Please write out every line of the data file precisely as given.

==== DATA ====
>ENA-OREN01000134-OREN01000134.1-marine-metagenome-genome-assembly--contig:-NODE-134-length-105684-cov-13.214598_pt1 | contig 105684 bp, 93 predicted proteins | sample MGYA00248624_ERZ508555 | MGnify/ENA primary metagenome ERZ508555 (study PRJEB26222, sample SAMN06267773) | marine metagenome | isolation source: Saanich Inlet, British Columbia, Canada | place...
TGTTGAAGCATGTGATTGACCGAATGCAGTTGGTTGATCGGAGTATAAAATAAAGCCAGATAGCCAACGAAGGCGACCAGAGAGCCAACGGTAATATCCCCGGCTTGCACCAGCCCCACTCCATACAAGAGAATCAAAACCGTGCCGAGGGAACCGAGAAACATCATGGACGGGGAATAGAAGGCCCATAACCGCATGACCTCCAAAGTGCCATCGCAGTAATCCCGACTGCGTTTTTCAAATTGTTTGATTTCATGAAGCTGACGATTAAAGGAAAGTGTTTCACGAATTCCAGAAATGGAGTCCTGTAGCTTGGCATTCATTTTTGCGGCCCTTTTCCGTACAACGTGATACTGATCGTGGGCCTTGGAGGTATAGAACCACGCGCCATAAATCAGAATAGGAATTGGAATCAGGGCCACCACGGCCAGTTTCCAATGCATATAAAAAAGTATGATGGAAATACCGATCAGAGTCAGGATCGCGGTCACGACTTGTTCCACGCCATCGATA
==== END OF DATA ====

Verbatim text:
>ENA-OREN01000134-OREN01000134.1-marine-metagenome-genome-assembly--contig:-NODE-134-length-105684-cov-13.214598_pt1 | contig 105684 bp, 93 predicted proteins | sample MGYA00248624_ERZ508555 | MGnify/ENA primary metagenome ERZ508555 (study PRJEB26222, sample SAMN06267773) | marine metagenome | isolation source: Saanich Inlet, British Columbia, Canada | place...
TGTTGAAGCATGTGATTGACCGAATGCAGTTGGTTGATCGGAGTATAAAATAAAGCCAGATAGCCAACGAAGGCGACCAGAGAGCCAACGGTAATATCCCCGGCTTGCACCAGCCCCACTCCATACAAGAGAATCAAAACCGTGCCGAGGGAACCGAGAAACATCATGGACGGGGAATAGAAGGCCCATAACCGCATGACCTCCAAAGTGCCATCGCAGTAATCCCGACTGCGTTTTTCAAATTGTTTGATTTCATGAAGCTGACGATTAAAGGAAAGTGTTTCACGAATTCCAGAAATGGAGTCCTGTAGCTTGGCATTCATTTTTGCGGCCCTTTTCCGTACAACGTGATACTGATCGTGGGCCTTGGAGGTATAGAACCACGCGCCATAAATCAGAATAGGAATTGGAATCAGGGCCACCACGGCCAGTTTCCAATGCATATAAAAAAGTATGATGGAAATACCGATCAGAGTCAGGATCGCGGTCACGACTTGTTCCACGCCATCGATA